'An Average Guy' Excels At Teaching Students AP Calculus David Greene talks to advanced placement calculus teacher Anthony Yom about his classroom magic, and how he's gotten every one of his students for the past five years to pass the exam.

'An Average Guy' Excels At Teaching Students AP Calculus

'An Average Guy' Excels At Teaching Students AP Calculus

  • Download
  • <iframe src="https://www.npr.org/player/embed/466108287/466108288" width="100%" height="290" frameborder="0" scrolling="no" title="NPR embedded audio player">
  • Transcript

David Greene talks to advanced placement calculus teacher Anthony Yom about his classroom magic, and how he's gotten every one of his students for the past five years to pass the exam.


Sorry to bring back what could be terrifying memories, but do you remember high school calculus class? Maybe you loved your teacher, like I did. Maybe you lived in fear. Well, a teacher named Anthony Yom has been trying to make calculus less scary. And his students at Lincoln High, a public school in Los Angeles, have responded. For the last three years, all of his students passed the AP Calculus exam. One got a perfect score. There were only 12 perfect scores worldwide. But when I spoke to Mr. Yom, he took us back to his first year of teaching, when two of his students did not pass the AP exam.

ANTHONY YOM: That really hurt me because I just felt terrible. I just felt like had they had another teacher, maybe they would have passed. So at that point I made a promise to myself that I'm going to do everything to make sure that these kids pass.

GREENE: So those two students who didn't pass junior year, did they pass senior year after having your class?

YOM: You know what, I do have to tell you this. I do still keep in touch with these kids. They went off to college - great colleges. And they took calculus again. And they did very well.

GREENE: Well, there you go. I don't think you need to feel guilty.

YOM: Yeah, but, you know, it's just - I've never experienced that kind of feeling, you know, before. And I think it definitely gave me a good motivation to work harder for students.

GREENE: It sounds like you really love your students and care about their success.

YOM: Definitely. I mean, isn't that what teachers are supposed to do? I get that question a lot of the times, but, I mean, that's why I chose this job.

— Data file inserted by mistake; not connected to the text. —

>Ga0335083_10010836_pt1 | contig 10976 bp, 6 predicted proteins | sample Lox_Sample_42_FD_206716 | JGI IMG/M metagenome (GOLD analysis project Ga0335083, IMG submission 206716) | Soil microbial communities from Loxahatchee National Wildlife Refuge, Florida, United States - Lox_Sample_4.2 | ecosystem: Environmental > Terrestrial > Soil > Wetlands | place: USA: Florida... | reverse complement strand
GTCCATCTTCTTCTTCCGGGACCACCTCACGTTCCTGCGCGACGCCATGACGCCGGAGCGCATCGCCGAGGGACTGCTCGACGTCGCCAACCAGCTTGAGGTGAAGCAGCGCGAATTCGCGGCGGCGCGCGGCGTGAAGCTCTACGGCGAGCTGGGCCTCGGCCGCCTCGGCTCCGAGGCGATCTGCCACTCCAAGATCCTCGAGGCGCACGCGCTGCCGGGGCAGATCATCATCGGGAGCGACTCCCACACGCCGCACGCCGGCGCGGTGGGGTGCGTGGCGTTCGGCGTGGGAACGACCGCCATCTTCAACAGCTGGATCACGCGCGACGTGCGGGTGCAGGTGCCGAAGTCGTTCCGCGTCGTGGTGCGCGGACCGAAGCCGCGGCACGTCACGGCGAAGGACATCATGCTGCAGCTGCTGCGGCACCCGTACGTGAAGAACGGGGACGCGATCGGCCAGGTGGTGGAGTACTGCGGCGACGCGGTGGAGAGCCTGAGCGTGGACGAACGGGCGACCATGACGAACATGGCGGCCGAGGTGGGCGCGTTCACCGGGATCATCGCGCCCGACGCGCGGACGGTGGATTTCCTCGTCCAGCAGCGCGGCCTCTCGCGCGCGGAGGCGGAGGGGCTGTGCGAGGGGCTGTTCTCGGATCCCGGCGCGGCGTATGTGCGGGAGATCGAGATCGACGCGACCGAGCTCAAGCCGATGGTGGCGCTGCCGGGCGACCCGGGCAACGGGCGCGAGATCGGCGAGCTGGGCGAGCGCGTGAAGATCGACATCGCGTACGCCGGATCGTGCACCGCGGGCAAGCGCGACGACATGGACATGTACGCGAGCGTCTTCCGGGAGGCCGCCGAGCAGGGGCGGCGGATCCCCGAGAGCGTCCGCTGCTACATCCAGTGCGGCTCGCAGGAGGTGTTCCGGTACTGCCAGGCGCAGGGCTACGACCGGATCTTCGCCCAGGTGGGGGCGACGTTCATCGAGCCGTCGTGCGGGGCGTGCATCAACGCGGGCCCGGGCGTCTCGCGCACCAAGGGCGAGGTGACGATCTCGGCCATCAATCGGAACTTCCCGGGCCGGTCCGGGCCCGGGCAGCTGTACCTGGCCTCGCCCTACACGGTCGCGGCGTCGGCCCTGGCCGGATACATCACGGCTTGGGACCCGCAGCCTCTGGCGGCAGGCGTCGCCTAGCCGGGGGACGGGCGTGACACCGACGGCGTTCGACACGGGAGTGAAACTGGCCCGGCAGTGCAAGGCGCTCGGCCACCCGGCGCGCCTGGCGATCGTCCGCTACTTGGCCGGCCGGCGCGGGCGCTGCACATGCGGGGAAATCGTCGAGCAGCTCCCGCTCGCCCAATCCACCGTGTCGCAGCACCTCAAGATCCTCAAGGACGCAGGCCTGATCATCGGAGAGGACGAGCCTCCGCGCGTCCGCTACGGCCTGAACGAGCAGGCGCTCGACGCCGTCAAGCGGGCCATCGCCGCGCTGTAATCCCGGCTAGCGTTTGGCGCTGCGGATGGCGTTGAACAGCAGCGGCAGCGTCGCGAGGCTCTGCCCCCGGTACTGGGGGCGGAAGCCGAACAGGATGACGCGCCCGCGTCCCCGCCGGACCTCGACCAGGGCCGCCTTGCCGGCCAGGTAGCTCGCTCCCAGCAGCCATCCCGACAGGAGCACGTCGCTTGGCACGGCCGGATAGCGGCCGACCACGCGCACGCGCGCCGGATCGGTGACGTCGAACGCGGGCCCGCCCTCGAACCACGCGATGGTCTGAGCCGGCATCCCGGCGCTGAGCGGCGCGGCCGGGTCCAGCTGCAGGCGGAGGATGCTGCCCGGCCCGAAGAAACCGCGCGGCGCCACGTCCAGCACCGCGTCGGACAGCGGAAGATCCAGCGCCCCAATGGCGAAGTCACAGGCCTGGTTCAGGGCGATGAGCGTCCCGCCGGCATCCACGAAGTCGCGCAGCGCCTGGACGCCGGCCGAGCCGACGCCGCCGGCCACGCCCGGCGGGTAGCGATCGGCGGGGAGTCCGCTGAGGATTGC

GREENE: There's a movie that keeps coming to mind, "Stand And Deliver," which was based on - wait for it - an LA calculus teacher, you know, who taught in a pretty tough school and got many of his students to pass the AP exam. Have you seen the movie? Do you like it? Do you feel a connection to it?

YOM: Well, first of all, growing up in LA, especially attending high school, they play that movie in classrooms. So yes, I do really enjoy the movie. But I don't think I'm the same caliber as Mr. Jaime Escalante.

GREENE: Why not?

YOM: Because the dude is a legend. And I'm just an average guy who's trying to do his job. And yes, I try my best. But I don't think I'm anywhere near him.

GREENE: Well, you call yourself an average guy, but your students are doing some extraordinary things, I mean, with the numbers passing calculus. I mean, there's got to be some sort of secret that you could pass on for other teachers.

YOM: Well, before you teach math, you just have to get to know them. You have to tailor the lesson so that it's relevant to the kids. It could be as simple as just even using their name in the word problem. So, David, you know Valentine's Day is coming up, right?


YOM: So there you're given a large poster board, and your job is to make a box. The more flowers you can put into this box, the more love you're going to get. How would you cut this poster board so you could put more flowers into this box? It's this kind of stuff that makes the lesson a little less dry.

GREENE: I might be calling you on February 13 to figure out how to maximize the number of flowers that I can get into a box to pass it on (laughter). Mr. Yom, congratulations on your students' success. And it's just really nice talking to you and hearing about all of this.

YOM: Thank you so much. And I just wanted to tell you one thing.


YOM: Sometimes I feel really guilty because I feel like I'm taking recognition from all these great teachers around the nation. And I just wanted the listeners to know that I'm just an average guy. But I became who I am because I had great teachers. And we if we could start recognizing good teachers and give them a little more energy, I think we could definitely change the game in the education.

GREENE: Anthony Yom teaches calculus at Lincoln High in Los Angeles.

Copyright © 2016 NPR. All rights reserved. Visit our website terms of use and permissions pages at www.npr.org for further information.

NPR transcripts are created on a rush deadline by Verb8tm, Inc., an NPR contractor, and produced using a proprietary transcription process developed with NPR. This text may not be in its final form and may be updated or revised in the future. Accuracy and availability may vary. The authoritative record of NPR’s programming is the audio record.